The headlines are piling up.
A world away, Christians and other religious minorities face daily, worsening persecution and threats. Their alleged crime: freely expressing their faith.
While President Obama quibbles about the politest way to describe our enemies (see the White House summit on “violent extremism” that failed to mention “Islamic extremism”) and uses the National Prayer Breakfast to criticize Christianity for the events of nearly a thousand years ago, innocent lives are in danger in the Middle East and far corners of the world.
From the kidnapping and forced Islamization of Christian schoolgirls in Nigeria by Boko Haram, to the unjust imprisonment of Pastor Saeed Abedini in Iran, to the recent abduction of more than 200 Assyrian Christians at the hands of ISIS, there is a pattern forming of systematic religious persecution abroad that Washington cannot ignore.
Sadly, the White House’s apologist, politically correct tenor has seemingly blinded this administration to the reality of today’s religious persecution. When four innocent Jewish individuals were murdered at a deli in Paris last month, the president said they were killed “randomly” rather than in an act of blatant anti-Semitism.
More recently, when 21 Coptic Christians were martyred by ISIS in a video titled: “A Message Signed with Blood to the Nation of the Cross” – a clear indicator of these terrorists’ motives – the White House’s official statement made no acknowledgement of the very faith that these men died to uphold.
In 1998, Congress overwhelmingly passed the International Religious Freedom Act, making it the official policy of the United States “to condemn violations of religious freedom, and to promote, and to assist other governments in the promotion of, the fundamental right to freedom of religion.”
As the Obama Administration’s recent effort to cobble together a nuclear deal with Iran has shown, the legislation is limited in its reach. Still, if our stated policy is to stand with those who are persecuted because of their faith, maybe it is time to start acting like it.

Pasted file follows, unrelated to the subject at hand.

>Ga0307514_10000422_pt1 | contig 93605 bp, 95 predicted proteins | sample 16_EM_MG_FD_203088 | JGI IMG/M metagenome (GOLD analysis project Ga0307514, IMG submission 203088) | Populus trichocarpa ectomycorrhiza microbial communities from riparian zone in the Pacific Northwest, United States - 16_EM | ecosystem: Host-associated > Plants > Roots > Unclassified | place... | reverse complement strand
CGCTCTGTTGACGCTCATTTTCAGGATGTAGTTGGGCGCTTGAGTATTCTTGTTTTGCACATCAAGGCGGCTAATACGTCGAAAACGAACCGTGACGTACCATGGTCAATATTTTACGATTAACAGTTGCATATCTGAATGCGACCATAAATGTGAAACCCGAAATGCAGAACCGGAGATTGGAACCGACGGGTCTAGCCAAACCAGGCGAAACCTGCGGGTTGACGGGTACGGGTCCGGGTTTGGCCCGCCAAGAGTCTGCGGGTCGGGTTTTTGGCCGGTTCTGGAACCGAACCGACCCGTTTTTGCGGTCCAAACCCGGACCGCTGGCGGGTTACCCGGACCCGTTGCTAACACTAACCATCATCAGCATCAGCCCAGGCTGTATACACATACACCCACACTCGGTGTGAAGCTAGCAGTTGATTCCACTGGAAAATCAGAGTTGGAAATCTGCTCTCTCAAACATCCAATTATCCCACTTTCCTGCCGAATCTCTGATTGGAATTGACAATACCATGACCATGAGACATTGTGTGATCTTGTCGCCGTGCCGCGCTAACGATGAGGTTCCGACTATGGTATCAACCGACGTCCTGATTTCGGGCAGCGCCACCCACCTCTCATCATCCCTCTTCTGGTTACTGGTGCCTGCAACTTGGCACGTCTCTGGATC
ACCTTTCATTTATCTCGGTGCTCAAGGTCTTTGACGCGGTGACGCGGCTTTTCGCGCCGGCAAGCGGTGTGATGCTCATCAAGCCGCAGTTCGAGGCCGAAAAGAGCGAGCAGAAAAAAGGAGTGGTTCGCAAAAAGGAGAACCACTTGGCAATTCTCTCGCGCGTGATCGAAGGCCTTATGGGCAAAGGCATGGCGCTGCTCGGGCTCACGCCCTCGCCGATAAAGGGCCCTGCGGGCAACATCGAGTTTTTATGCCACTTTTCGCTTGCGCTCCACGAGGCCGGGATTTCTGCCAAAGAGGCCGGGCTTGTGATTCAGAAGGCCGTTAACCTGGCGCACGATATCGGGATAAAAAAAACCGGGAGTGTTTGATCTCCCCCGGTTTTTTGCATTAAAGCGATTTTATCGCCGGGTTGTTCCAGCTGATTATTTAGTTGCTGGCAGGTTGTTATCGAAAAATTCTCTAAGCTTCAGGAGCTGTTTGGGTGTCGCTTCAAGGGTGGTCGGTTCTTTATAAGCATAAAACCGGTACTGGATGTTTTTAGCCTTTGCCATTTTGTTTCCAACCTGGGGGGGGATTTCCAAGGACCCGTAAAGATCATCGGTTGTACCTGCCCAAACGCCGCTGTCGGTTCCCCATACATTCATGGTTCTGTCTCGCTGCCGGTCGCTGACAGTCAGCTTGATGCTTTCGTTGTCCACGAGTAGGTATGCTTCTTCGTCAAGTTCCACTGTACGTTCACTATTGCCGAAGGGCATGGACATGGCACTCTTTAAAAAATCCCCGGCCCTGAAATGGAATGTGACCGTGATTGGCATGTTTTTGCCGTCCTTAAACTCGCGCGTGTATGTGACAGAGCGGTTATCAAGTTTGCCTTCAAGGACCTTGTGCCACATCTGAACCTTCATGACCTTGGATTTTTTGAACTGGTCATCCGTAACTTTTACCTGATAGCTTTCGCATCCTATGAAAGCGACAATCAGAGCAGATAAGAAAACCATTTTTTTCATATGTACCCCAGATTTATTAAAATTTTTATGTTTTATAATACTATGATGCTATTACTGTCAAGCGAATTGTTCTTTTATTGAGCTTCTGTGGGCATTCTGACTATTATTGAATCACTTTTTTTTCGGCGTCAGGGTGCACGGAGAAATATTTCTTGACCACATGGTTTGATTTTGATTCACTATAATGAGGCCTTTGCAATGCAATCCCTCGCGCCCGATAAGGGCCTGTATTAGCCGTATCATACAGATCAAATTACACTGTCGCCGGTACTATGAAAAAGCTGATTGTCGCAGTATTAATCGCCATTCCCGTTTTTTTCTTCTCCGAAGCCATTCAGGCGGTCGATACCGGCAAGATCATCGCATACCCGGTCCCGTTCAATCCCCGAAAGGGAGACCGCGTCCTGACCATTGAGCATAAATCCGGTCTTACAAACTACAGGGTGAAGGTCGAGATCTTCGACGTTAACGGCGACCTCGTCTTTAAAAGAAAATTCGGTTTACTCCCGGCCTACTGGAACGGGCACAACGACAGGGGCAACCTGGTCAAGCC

For these reasons and more, I introduced House Resolution 139 – a measure strongly condemning the violence against religious minorities in the Middle East and reaffirming the United States’ commitment to promoting religious liberty and tolerance around the world. My legislation further calls upon the Obama administration to engage in this effort by appointing a special envoy to promote the freedom and safety of religious minorities in the Middle East.
Incidentally, Congress already enacted legislation to this effect in 2014 with the bipartisan passage of the Near East and South Central Asia Religious Freedom Act. President Obama signed this measure into law and – in typical fashion – decided not to follow through with it. Perhaps it’s time we offer him a friendly reminder.
I know full well that a House resolution alone does not solve this escalating crisis, but we need to plant a stake in the ground and declare the will of Congress on this critical issue. We need sanctions against nations like Iran that allow this persecution to continue. We need a robust plan to eradicate ISIS and, as Prime Minister Netanyahu’s powerful speech to Congress reminded us this week, we need continued support for our allies like Israel that face grave dangers as they seek to live in peace in this unstable part of the world.
I am hopeful that this resolution will serve as a catalyst for these important conversations and compel Congress to take meaningful, concrete action on behalf of the innocent lives hanging in the balance.